Much has been said about the tricks that women play on men, but I am minded to tell you of one that a man played on a woman, not because I would censure what the man did, or say that ’twas not merited by the woman, but rather to commend the man and censure the woman, and to shew that men may beguile those that think to beguile them, as well as be beguiled by those they think to beguile. But perhaps what I am about to relate should in strictness of speech not be termed beguilement, but rather retaliation; for, as it behoves woman to be most strictly virtuous, and to guard her chastity as her very life, nor on any account to allow herself to sully it, which notwithstanding, ’tis not possible by reason of our frailty that there should be as perfect an observance of this law as were meet, I affirm, that she that allows herself to infringe it for money merits the fire; whereas she that so offends under the prepotent stress of Love will receive pardon from any judge that knows how to temper justice with mercy: witness what but the other day we heard from Filostrato touching Madonna Filippa at Prato.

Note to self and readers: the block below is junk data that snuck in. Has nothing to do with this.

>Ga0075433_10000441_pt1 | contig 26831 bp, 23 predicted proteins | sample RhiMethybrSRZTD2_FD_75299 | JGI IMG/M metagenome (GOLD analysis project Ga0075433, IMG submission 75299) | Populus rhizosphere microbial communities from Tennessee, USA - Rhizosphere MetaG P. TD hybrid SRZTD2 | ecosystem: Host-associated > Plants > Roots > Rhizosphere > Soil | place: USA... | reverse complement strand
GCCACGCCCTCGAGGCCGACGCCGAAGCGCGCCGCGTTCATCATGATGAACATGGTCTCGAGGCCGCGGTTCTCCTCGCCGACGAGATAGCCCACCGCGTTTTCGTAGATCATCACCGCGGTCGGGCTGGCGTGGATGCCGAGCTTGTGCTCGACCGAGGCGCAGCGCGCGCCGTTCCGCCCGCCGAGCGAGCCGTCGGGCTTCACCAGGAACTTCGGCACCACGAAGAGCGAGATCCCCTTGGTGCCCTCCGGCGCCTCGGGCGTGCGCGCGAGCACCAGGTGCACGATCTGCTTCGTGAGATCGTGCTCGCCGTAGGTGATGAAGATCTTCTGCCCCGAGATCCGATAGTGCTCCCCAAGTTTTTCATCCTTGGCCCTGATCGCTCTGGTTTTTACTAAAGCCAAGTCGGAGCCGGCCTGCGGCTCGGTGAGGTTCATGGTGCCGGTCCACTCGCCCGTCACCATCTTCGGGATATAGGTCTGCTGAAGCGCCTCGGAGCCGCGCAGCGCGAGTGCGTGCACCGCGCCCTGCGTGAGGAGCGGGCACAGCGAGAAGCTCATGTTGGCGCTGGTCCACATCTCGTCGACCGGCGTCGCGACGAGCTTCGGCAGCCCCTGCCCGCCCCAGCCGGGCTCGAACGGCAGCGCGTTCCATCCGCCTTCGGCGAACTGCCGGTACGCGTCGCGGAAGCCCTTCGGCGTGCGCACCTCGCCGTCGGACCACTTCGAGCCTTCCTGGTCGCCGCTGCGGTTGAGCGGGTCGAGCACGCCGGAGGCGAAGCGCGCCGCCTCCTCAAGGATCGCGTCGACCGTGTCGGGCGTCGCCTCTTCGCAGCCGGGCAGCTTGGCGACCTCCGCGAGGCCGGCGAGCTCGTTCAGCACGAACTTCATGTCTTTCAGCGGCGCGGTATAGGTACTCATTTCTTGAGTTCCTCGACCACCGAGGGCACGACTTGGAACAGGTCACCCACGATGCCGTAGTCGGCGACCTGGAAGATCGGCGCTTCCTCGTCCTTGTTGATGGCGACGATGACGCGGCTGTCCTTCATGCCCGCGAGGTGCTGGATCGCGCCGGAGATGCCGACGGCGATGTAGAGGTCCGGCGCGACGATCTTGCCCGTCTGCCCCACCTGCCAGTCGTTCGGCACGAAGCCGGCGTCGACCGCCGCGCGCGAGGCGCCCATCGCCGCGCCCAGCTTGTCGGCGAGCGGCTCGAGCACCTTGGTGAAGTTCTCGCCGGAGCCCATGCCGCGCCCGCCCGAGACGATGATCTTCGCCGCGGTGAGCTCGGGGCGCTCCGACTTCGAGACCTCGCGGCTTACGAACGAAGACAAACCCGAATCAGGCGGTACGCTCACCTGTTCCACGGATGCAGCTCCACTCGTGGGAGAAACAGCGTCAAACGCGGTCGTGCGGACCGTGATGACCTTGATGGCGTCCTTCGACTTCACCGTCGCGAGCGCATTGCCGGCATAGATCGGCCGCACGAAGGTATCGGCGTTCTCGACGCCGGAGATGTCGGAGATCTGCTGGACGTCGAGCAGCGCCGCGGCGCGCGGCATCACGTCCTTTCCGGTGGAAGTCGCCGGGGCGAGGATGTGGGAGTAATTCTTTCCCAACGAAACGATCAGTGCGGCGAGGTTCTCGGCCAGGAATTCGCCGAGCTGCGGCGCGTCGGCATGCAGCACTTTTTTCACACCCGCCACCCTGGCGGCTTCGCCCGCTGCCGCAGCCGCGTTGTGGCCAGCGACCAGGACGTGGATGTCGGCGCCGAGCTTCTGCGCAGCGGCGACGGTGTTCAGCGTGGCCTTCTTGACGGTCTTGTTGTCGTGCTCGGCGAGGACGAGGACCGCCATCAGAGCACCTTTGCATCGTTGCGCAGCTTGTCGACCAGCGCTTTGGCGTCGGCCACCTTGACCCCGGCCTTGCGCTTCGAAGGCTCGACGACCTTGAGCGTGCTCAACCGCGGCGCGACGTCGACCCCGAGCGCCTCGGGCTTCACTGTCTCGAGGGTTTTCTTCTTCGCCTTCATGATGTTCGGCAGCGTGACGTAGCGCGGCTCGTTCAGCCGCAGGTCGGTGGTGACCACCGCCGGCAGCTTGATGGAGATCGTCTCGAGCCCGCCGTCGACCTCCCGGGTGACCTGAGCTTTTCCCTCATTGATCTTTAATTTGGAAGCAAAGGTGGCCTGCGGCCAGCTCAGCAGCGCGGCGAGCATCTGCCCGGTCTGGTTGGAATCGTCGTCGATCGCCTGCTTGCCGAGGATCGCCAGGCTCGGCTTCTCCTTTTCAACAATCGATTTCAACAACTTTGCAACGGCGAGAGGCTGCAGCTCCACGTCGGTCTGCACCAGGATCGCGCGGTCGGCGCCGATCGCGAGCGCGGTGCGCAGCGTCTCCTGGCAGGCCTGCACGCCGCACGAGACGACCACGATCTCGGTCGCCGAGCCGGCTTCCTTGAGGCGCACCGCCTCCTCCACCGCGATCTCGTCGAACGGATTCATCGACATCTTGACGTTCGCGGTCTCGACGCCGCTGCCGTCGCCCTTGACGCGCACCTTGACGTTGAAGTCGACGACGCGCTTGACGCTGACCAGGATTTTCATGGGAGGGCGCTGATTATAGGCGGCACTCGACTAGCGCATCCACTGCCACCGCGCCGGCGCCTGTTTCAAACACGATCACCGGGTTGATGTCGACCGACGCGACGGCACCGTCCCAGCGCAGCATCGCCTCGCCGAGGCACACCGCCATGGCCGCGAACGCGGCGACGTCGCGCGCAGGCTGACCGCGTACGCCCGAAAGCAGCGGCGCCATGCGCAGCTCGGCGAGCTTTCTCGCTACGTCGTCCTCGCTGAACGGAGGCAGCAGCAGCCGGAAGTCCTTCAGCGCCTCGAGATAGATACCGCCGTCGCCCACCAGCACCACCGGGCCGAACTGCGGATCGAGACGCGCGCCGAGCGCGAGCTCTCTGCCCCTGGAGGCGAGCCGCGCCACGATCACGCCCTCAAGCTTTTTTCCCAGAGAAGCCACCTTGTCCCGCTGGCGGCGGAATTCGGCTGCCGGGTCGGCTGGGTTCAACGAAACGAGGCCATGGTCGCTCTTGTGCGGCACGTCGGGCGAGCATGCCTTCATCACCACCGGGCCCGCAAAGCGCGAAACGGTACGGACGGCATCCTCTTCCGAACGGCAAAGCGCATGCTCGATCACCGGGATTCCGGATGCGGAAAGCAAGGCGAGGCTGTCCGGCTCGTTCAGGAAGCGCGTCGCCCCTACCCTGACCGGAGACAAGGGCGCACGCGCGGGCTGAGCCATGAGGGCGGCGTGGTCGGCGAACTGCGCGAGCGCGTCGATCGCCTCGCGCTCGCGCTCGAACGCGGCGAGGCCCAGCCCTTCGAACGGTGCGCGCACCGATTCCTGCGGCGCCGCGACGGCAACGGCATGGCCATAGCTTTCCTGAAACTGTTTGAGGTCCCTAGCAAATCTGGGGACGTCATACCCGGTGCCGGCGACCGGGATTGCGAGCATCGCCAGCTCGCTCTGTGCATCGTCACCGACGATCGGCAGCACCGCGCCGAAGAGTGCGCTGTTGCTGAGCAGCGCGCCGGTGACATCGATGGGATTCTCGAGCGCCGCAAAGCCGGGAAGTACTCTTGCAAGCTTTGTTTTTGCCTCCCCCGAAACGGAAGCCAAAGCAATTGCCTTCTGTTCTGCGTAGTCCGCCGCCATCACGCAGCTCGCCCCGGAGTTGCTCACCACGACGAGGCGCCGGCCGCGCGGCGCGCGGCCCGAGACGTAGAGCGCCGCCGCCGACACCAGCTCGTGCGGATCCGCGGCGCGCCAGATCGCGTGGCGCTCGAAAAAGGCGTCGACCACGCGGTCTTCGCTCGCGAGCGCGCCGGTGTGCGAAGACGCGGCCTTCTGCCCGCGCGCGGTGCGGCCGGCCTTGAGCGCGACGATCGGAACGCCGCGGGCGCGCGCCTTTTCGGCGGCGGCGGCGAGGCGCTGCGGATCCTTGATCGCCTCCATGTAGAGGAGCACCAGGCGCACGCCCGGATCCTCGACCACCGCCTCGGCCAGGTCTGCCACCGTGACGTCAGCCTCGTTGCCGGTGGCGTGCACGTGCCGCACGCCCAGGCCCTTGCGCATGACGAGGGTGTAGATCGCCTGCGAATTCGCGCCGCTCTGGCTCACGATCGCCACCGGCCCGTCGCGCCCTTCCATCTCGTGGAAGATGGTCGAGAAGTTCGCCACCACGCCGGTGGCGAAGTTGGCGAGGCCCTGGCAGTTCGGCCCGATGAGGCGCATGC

Know, then, that there was once at Milan a German mercenary, Gulfardo by name, a doughty man, and very loyal to those with whom he took service; a quality most uncommon in Germans. And as he was wont to be most faithful in repaying whatever moneys he borrowed, he would have had no difficulty in finding a merchant to advance him any amount of money at a low rate of interest. Now, tarrying thus at Milan, Gulfardo fixed his affection on a very fine woman, named Madonna Ambruogia, the wife of a wealthy merchant, one Guasparruolo Cagastraccio, with whom he was well acquainted and on friendly terms: which amour he managed with such discretion that neither the husband nor anyone else knew anything of it. So one day he sent her a message, beseeching her to gratify his passion, and assuring her that he on his part was ready to obey her every request.